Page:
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In the early days of the war I was present at many embarkations at Liverpool and Southampton, and they left an impression on my mind which will not easily be effaced. For, even to an onlooker, the embarkation of troops, with its sights and sounds of tragedy, is an affair that burns itself into the memory; one is dazzled and confounded by the number and variety of the small dramas that are enacted before one's eyes; and the whole is framed in a setting of military system and circumstance that lends dignity, if that were needed, to the humble tragedies of the moment.
Another man who had missed seeing his wife before he had embarked caught sight of her from the ship's deck as she stood upon the quay with tears in her eyes. There was no chance of his being allowed to pass down the gangway. But the husband in him knew no obedience to the stern order, and he dived clean off the stern of the steamer into the filthy water and swam, khaki and all, to the steps at the side of the dock. And you may be sure his wife was there to help him out, and she forgot her grief in her pride at his daring. So he held her in his arm for a moment (and had three ringing cheers from his mates into the bargain) before he was collared and marched back to restraint, dirty but glorious.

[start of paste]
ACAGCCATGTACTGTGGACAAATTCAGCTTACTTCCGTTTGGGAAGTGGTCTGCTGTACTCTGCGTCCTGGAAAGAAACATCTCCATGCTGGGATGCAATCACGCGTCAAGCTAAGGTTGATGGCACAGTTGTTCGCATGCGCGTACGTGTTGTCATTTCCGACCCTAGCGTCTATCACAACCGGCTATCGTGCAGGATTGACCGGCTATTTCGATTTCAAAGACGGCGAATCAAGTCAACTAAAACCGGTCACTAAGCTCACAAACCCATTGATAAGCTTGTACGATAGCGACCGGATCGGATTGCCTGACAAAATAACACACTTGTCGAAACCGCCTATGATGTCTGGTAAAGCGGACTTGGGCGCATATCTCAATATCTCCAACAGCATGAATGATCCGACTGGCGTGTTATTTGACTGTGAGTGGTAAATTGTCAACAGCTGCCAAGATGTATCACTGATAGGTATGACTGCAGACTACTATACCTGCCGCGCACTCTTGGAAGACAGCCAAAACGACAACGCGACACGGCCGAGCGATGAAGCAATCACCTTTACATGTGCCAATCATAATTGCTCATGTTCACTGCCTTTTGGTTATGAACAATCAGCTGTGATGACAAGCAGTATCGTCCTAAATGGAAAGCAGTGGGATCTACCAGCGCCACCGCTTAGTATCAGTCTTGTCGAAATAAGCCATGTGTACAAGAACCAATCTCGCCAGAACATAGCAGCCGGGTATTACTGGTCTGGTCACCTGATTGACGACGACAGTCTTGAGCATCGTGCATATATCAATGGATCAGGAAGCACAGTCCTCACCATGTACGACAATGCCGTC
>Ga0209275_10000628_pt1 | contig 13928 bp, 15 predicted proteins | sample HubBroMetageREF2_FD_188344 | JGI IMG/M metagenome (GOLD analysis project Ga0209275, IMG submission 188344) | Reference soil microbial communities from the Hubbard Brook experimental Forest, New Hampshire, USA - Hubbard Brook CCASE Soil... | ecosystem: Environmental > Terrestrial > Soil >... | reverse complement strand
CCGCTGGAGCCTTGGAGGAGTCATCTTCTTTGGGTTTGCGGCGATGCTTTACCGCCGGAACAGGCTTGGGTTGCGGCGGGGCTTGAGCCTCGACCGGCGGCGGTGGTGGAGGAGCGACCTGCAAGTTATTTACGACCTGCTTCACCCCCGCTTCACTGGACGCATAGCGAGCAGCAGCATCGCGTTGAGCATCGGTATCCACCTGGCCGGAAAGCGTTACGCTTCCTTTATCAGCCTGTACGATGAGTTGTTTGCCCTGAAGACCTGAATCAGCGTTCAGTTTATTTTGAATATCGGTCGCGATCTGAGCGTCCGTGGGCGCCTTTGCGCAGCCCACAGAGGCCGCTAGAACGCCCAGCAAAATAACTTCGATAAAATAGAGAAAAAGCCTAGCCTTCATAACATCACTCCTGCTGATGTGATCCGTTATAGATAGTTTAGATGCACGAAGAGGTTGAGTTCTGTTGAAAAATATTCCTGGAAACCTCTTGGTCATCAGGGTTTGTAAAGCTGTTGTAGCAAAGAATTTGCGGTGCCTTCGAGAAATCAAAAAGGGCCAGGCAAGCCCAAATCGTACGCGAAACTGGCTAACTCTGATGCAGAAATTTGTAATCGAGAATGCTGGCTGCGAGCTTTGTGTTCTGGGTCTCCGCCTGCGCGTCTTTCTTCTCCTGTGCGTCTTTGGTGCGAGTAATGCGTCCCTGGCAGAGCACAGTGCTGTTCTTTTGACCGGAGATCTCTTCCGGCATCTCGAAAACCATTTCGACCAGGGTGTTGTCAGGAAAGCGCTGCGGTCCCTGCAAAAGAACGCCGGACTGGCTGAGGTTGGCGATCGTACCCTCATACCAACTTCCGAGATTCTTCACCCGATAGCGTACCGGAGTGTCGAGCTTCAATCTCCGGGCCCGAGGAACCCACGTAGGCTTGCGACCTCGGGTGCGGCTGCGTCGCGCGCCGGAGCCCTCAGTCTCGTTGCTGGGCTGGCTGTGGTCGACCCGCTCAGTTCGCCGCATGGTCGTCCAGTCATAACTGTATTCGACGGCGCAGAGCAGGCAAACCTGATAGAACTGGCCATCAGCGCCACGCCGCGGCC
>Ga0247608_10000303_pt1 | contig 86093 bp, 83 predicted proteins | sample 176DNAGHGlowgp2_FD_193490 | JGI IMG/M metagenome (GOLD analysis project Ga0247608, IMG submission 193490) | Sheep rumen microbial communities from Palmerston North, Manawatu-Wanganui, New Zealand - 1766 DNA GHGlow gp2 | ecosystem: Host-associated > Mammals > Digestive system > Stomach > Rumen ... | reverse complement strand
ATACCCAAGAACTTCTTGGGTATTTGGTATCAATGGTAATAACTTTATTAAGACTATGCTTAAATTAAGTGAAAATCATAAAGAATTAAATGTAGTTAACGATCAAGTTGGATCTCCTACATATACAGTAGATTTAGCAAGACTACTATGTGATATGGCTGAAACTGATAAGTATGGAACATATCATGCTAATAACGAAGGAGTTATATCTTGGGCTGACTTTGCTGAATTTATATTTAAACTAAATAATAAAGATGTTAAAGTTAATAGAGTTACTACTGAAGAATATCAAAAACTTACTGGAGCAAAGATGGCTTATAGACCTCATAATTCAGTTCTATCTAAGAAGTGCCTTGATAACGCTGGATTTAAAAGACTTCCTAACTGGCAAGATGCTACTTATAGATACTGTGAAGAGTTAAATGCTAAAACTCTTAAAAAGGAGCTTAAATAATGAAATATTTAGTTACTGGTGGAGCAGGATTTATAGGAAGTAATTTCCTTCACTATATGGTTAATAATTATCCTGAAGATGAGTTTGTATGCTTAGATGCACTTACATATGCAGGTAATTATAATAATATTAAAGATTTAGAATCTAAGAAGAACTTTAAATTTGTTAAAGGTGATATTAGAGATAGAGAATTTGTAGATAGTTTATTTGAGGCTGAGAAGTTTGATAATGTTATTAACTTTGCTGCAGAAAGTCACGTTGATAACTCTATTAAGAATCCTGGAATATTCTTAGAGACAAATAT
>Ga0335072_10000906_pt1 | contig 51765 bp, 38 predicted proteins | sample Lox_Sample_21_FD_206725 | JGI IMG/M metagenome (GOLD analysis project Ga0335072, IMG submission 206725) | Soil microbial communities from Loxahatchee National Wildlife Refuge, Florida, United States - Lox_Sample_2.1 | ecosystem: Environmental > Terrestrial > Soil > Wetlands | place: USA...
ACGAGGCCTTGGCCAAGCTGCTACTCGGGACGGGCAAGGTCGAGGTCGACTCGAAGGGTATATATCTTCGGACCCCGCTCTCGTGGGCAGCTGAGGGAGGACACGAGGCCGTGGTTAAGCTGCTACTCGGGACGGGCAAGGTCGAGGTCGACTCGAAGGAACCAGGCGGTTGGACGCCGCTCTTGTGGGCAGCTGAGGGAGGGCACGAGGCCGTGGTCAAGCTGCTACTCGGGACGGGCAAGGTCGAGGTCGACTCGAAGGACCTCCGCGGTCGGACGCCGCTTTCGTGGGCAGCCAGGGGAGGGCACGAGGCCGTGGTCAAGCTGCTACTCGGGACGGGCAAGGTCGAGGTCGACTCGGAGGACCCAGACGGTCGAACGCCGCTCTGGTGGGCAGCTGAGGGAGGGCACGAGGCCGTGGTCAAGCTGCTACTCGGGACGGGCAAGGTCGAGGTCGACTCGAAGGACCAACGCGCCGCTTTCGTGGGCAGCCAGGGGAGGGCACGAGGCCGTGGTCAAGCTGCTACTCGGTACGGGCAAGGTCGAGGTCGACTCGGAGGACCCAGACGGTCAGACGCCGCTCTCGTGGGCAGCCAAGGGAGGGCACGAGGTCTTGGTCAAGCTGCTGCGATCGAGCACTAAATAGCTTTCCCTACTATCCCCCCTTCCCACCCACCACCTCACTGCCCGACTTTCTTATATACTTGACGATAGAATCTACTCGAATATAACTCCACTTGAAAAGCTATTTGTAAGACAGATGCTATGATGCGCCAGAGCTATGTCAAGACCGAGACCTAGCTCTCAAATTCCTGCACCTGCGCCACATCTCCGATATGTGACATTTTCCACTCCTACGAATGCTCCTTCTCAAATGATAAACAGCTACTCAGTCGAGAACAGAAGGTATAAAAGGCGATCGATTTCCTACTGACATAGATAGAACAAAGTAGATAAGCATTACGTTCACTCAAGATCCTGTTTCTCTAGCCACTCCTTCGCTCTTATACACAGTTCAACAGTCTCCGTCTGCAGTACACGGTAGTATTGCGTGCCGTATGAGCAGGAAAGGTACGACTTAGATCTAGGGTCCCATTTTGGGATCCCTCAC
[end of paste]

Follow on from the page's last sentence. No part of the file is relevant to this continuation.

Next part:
That night and the next morning I walked through the town and talked to people who had been living there; and it was when I talked to the people that I began to realise what had been happening. The few ruined buildings and riddled walls conveyed little to me. But when one found man after man thin, listless, and (in spite of the joy of salvation) dispirited; talking with a tired voice and hopeless air, and with a queer, shifty, nervous, scared look in the eye, one began to understand.The thing was scarcely human, scarcely of this world. These men were not like oneself. If you threaten an inexperienced boxer with a quick play of fists on every side of his head, even though you never touch him, you may completely demoralise him; he shies at every feint and every movement. And these people had been in a situation comparable with that of the poor boxer. Think of it. The signal from the conning tower, the clamour of bells and whistles, the sudden silence amongst the people, the rush for shelter, and then the hum and roar, like wind in a chimney, of the huge iron cylinder flying through the air, potent for death. And then, perhaps, the noise of a falling building, or the scream of some human creature who is nothing but a mass of offence when you come up five seconds later. Think of this repeated six or seven—sometimes sixty or seventy—times during the daylight hours, and can you wonder that men should lose their placid manners and scuttle like rats into their holes at the dreaded sound? And all this fear and horror to be borne upon an empty stomach, for the horrors of partial starvation were added to the constant fear of a violent death. Mothers had to see their babies die because there was no milk or other suitable nourishment; a baby cannot live on horse and mule flesh. There was hardly a coloured baby left alive; and that one statement accounts for whole lifetimes of misery and suffering.